The Lure of Tolkien's Rings
Good tale telling will prevail, whether set in Middle-earth, Neverland, Oz, a galaxy far, far away, Tara or the house next door. JAMES W. REYNOLDS Boise, Idaho
Fantasy fans love the lord of the Rings trilogy not because the stories are simplistic [MOVIES, Dec. 2]. They, as much as any other work of fiction, tap into the same universal myths as all other literature; they're just decorated in a way that is particularly appealing to us. J.R.R. Tolkien's mythical books are about the universal difficulties of humanity, both the struggles and the pitfalls. We read these tales because they tell a good story, not because we're worried about America as a superpower. EMILY WHITWOOD Wichita Falls, Texas
I disagree with the idea that fantasy is popular because it is an escape from the real world, that all fantasy is simple, black-and-white and unrealistic. The deeper meaning of The Lord of the Rings trilogy is that there is potential for evil in us all and there is also potential for good. Although the hobbit hero Frodo may have failed to resist the temptation of the magic Ring, it is the slithery Gollum--thought to be nothing more than a nuisance--who ultimately destroys the Ring. Tolkien presents these profound ideas in the guise of an old-fashioned sword-and-sorcery epic. But the characters are as real and human as we are. BLAIR HURLEY Newton, Mass.
The enduring appeal of the fantasy genre is, as you reported, multifaceted. The most compelling and perhaps least recognized reason is that it gives the reader a truly flexible medium in which to explore larger-than-life issues. The best fantasy is about much more than good vs. evil, the expression of magic or nostalgia for a simpler time. The greatness of The Lord of the Rings is in its exploration of the consequences of a great task that falls to an unwilling and unlikely recipient and the expression of inner strength and personal transformation that result. Tolkien succeeds by telling a tale that is as much about the inner person as the outer quest. Director Peter Jackson succeeds with his film adaptations by recognizing the importance of this theme and integrating it admirably into his movies The Fellowship of the Ring and The Two Towers. JOHN TILELLI Apopka, Fla.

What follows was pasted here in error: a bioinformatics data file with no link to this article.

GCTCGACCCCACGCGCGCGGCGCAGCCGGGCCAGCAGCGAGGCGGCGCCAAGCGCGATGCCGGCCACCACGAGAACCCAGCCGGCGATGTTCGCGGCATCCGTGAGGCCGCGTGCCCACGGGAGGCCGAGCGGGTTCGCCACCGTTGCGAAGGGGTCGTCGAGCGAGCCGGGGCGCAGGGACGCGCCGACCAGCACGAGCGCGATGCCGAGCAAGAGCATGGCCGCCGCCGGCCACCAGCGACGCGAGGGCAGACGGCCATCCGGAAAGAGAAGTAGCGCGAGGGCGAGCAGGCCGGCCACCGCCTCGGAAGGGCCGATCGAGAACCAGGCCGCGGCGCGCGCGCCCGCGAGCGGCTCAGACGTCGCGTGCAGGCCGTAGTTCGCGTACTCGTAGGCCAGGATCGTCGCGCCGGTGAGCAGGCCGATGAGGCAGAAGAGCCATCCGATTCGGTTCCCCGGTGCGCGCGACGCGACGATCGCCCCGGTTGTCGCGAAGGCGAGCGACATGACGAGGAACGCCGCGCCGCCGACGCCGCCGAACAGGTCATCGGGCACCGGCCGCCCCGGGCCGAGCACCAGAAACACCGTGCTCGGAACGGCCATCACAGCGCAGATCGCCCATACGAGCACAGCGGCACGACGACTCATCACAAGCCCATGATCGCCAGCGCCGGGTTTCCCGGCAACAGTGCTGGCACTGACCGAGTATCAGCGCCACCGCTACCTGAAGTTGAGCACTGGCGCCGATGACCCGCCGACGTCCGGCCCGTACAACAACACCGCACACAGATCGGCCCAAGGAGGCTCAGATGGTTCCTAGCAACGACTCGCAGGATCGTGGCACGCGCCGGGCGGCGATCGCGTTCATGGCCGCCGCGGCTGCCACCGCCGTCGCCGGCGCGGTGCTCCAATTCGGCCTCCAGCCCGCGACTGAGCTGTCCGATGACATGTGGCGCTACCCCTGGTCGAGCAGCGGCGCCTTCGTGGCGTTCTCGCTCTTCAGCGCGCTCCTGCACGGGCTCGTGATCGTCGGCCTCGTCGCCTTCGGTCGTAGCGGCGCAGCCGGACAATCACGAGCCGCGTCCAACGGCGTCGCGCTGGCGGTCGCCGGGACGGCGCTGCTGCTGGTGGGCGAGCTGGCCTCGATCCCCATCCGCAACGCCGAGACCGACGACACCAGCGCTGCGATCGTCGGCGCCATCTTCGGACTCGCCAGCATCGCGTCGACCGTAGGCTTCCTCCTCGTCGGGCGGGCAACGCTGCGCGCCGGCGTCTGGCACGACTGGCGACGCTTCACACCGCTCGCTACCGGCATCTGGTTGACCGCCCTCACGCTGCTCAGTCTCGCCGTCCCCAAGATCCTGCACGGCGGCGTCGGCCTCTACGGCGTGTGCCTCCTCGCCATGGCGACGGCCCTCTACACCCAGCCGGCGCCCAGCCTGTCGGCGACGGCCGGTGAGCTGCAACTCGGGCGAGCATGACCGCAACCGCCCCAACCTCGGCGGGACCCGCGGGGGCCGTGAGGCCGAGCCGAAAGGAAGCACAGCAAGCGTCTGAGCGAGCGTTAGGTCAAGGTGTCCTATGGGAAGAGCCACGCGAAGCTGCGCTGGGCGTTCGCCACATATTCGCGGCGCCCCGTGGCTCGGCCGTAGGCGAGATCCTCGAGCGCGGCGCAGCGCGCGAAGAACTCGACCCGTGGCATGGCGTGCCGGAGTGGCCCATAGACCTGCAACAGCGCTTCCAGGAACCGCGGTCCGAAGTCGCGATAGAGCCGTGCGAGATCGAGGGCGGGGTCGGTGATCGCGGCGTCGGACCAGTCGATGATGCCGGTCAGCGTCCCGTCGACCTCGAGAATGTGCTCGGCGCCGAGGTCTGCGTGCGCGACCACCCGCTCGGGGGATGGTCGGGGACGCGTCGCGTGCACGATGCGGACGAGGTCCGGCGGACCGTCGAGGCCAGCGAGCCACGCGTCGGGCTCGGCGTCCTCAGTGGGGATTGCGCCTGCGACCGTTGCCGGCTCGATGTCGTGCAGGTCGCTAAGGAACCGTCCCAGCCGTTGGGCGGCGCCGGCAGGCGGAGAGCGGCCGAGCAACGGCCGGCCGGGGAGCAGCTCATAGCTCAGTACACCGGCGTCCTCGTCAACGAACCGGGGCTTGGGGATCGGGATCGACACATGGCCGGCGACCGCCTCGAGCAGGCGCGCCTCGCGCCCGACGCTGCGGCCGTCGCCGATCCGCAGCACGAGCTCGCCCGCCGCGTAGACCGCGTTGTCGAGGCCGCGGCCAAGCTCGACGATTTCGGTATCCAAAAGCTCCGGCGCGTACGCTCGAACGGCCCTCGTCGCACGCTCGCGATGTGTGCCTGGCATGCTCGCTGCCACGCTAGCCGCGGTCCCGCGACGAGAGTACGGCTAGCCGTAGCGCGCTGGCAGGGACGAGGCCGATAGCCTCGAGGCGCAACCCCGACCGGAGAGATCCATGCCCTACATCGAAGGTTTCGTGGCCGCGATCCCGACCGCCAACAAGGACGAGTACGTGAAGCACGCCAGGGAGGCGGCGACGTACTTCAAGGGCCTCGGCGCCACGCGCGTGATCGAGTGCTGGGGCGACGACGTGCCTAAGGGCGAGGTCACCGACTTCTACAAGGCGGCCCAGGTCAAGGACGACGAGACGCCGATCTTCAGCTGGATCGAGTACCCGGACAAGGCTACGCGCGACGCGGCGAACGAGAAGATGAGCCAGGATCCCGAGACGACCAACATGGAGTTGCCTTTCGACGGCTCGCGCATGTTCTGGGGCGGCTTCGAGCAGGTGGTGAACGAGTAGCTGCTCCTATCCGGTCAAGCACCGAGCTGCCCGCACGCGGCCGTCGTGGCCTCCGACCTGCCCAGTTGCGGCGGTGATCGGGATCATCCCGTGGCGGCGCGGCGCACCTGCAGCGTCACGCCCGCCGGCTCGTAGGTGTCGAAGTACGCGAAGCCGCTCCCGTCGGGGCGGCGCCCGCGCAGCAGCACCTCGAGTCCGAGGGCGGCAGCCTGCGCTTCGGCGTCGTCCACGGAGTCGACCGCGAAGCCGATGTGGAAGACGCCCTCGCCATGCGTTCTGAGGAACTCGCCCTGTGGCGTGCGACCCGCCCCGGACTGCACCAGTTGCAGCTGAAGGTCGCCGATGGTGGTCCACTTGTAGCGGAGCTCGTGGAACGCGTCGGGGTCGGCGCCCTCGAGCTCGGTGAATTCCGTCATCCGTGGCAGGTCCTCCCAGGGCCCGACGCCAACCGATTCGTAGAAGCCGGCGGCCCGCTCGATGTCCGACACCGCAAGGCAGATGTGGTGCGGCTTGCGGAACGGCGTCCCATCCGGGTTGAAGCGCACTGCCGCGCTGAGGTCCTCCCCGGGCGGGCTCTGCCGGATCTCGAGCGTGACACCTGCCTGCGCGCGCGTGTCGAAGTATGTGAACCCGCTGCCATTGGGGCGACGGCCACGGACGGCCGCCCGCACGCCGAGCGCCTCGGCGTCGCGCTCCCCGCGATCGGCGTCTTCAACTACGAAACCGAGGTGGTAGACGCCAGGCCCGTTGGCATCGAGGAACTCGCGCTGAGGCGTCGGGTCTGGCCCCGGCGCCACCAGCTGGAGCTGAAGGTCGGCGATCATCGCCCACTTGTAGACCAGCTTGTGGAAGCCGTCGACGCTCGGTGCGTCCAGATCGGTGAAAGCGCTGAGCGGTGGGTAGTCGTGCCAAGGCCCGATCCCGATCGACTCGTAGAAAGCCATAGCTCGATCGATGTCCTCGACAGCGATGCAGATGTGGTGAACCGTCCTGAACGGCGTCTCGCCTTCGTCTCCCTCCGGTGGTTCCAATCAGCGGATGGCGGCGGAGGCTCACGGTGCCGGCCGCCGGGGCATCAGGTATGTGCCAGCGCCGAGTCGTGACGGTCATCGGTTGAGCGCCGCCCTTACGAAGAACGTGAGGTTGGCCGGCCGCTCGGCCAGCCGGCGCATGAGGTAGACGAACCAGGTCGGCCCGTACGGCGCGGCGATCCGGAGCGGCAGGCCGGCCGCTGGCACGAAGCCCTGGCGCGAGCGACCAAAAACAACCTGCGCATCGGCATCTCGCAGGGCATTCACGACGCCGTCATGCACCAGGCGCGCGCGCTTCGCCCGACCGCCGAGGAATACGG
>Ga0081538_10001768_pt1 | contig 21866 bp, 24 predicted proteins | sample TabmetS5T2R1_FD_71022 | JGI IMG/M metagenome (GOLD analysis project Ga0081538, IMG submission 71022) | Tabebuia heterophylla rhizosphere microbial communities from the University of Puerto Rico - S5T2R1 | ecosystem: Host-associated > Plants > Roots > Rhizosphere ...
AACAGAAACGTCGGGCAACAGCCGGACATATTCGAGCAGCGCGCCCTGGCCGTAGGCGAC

Your story said that "on the political-correctness meter, The Lord of the Rings is radioactive," and asked, "Where are the women?" There may not be many women in Tolkien's fantasy world, but the few he depicts are strong and courageous--equal to or better than the men they interact with. The trilogy is a great form of escapism for women and men, and I would hate that people thought that it is misogynistic in any way. CHRIS BLAND Dallas
Getting Rid of Saddam
Iraqi citizens may be resigned to another military action against their country by the U.S. [WORLD, Dec. 2]. It's troubling to me, however, that Americans can mourn so deeply for those lost on Sept. 11 but have no idea what it would be like if someone launched a full-scale invasion against the U.S. Tens of thousands of innocent lives would be lost. Yet that is what is being proposed for Iraq. The gravity of this situation should not be overlooked. KEVIN HAWKINS Cupertino, Calif.